In post WWII London, Winslow Luggage's efficiency manager is under the gun to reduce costs by 20% or see the company go under. Tasked with working the weekend by boss Giles Winslow (Mark Gatiss), he must disappoint his wife Evelyn (Hayley Atwell) and young daughter Madeline (Bronte Carmichael) who go off to their country cottage alone. But a surprising visitor from his childhood, Winnie the Pooh (voice of Jim Cummings, Pooh since 1988), shows up in unfamiliar territory with life lessons for "Christopher Robin."
Less than 10 months after Fox Searchlight's "Goodbye Christopher Robin," which examined how Milne's success affected the son which inspired it, along comes Disney with a live action take on that fictionalized son's adulthood. Screenwriting talent like Alex Ross Perry ("Listen Up Philip"), "Spotlight's" Tom McCarthy and "Hidden Figures's" Allison Schroeder sets high expectations, so it is disappointing to see yet another take on the workaholic father having to be reminded of the importance of childhood, a theme that's been done to death. The good news is that once the talking stuffed animals of Christopher Robin's past come into the picture, one cannot help but be charmed, indeed won over by all involved, the screenwriters expertly mining Pooh's singular philosophies.
After a brief flashback prologue at Christopher Robin's goodbye party in Hundred Acre Wood ('The House at Pooh Corner' ended with Robin leaving for boarding school), we're brought through the years during the film's opening credits, various chapter headings indicating the death of Robin's father and the meeting of his wife accompanied by yellowing, animated pen and ink drawings. After Winslow's ultimatum, the weekend spent working confusingly dealt with as both an exception and par for the course by Evelyn, Christopher (Ewan McGregor) further expresses his remove from childhood with his dry reading choice for Madeline's bed time. She's astonished when she finds dad's old drawings of himself with his pals, that version of Christopher Robin unimaginable to her. She leaves him a note when she and Evelyn depart for the country.
Returning to the family's London townhouse, Christopher must duck into a local park to avoid a pushy neighbor and is astonished to find his funny old bear on a bench. He's truly moved, but after Pooh wrecks honeyed havoc on his lonely household, he decides to bring him back home. The pair's trip to the train station is marked by Christopher's panic at those noticing his teddy can talk, but the train trip itself is marked by Christopher's desire to quiet Pooh so he can work. Pooh, a bear of admittedly little brain, is confused by this adult Christopher who yells at him that Heffalumps are not real. After losing Pooh, the guilty Robin dramatically falls upon Eeyore (voice of Brad Garrett), then the rest of the gang, even finding the old play within himself, but after falling asleep in the woods, he panics, rushing back to London for his all important meeting. Just after he's departed, Tigger (also voiced by Cummings) unveils the new raincoat he's made for Eeyore - out of Robin's important work papers. Tigger, Eeyore and Piglet (voice of Nick Mohammed) reach out to an astonished Madeline.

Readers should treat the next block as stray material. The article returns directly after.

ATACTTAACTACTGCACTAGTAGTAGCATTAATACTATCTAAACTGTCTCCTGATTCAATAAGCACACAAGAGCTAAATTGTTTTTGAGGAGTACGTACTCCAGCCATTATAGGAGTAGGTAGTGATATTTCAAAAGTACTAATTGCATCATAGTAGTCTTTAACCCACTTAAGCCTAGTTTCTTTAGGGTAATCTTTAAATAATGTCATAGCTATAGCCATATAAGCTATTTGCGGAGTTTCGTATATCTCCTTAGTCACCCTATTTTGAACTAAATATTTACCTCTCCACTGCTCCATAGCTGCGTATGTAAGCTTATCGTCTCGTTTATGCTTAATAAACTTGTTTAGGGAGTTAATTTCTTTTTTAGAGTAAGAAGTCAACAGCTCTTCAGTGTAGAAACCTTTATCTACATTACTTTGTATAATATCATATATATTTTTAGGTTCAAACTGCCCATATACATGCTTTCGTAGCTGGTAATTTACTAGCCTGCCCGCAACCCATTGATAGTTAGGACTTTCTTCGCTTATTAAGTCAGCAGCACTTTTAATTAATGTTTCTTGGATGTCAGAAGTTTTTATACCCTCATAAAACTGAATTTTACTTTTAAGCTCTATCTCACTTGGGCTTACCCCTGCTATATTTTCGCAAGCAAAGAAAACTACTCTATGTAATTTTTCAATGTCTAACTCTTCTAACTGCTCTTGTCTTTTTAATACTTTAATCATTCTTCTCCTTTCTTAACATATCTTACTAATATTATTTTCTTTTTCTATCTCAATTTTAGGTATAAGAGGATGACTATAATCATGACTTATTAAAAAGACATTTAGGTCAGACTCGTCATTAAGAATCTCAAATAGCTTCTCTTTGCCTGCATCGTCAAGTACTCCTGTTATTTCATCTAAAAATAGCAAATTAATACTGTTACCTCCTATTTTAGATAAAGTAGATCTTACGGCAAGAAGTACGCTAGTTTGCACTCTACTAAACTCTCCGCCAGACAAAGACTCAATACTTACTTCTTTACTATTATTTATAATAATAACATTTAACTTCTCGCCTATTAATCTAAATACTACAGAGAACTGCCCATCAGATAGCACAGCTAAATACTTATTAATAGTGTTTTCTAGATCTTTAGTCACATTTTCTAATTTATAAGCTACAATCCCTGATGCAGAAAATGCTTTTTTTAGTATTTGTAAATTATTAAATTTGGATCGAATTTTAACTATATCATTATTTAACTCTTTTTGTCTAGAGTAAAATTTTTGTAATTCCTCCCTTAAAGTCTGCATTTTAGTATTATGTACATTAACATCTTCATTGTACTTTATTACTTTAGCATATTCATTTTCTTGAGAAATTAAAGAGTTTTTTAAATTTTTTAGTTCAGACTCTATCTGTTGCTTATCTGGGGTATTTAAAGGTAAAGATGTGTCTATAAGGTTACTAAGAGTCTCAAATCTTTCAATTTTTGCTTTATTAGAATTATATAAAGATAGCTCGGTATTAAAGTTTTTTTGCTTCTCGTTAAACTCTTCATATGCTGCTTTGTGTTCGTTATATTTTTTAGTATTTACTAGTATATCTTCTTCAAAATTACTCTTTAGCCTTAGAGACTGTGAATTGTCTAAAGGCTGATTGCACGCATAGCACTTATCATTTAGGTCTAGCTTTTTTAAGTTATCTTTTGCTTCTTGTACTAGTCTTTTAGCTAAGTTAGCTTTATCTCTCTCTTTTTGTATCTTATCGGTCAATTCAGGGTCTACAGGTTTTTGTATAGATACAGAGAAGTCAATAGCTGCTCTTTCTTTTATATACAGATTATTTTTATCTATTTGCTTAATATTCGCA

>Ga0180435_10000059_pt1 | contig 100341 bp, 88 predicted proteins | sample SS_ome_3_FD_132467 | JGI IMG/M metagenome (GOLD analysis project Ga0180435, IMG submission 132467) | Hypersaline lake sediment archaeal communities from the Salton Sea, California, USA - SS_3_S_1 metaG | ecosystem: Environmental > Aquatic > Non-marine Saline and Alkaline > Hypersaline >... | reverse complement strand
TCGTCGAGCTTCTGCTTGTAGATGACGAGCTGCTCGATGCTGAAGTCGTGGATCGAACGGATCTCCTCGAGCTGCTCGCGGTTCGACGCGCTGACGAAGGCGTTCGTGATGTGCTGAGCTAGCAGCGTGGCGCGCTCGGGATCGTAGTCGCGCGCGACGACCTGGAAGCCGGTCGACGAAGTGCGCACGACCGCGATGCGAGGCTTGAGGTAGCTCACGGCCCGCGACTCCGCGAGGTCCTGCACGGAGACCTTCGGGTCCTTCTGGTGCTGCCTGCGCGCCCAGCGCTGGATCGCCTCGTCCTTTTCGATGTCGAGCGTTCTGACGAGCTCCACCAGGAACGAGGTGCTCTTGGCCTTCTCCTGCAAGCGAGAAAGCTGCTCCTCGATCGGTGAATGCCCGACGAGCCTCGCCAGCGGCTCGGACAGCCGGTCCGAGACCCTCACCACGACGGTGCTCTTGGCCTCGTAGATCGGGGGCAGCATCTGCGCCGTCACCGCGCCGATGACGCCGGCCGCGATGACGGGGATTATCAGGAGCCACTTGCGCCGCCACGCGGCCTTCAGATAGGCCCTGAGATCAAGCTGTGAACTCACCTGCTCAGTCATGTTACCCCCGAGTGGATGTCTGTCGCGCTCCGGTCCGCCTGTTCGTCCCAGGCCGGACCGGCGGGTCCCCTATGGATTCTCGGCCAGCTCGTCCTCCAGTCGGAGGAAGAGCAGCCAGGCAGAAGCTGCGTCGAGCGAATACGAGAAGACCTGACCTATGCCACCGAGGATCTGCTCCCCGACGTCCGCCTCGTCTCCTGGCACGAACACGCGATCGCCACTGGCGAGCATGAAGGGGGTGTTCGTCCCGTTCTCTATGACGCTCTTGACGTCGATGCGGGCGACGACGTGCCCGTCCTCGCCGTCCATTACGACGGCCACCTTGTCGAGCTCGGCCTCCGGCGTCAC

Director Marc Forster's work has ranged all over the map from his eerily effective "Everything Put Together" to the Oscar winning drama "Monster's Ball" to James Bond, literary adaptations and special effects extravaganzas like "World War Z." That experience serves him well here. After his efficient opening backgrounding, Forster introduces us to the stress of adulthood, plunges us into pathos, then serves up a marvelous adventure, all capped with an ending with politically progressive subtext. The stuffed animals, which also include Rabbit (voice of Peter Capaldi), Kanga (voice of Sophie Okonedo), Roo (voice of Sara Sheen) and Owl (voice of Toby Jones), are perfectly realized, 'real life' versions of those we know so well, the oldest of them (Pooh and Piglet) showing the wear and tear of lots of love, their digitally enhanced movement never too slick.
McGregor does a fine job, stress clearly taking its toll without the actor getting manic - it's shocking enough to see him yell in frustration. The pull of his childhood friends is a gentle one, McGregor's slip into play also a logical ploy to Robin's own ends. But let's be honest - it is Pooh and his friends who are the real draw here. Cummings deserves a lot of credit, his wonderful line readings impossible to resist (even Old Man Winslow (Oliver Ford Davies) takes to the wisdom of 'Doing nothing often leads to the very best kind of something.') Carmichael is one of those old souls in a young body, her seriousness a consequence of dad's distance. The newer members of the vocal cast are all spot on, although Garrett, an otherwise well chosen Eeyore, is a bit too recognizable as a celebrity voice.
After listening to Christopher Robin's explanation of how his job might encompass having to lay off workers, Pooh responds 'Could you let me go?' It's a heartbreaking moment. And the answer is no, never. "Christopher Robin" is another worthy addition to the legacy of A.A. Milne's celebration of childhood.
Robin did not see this film.
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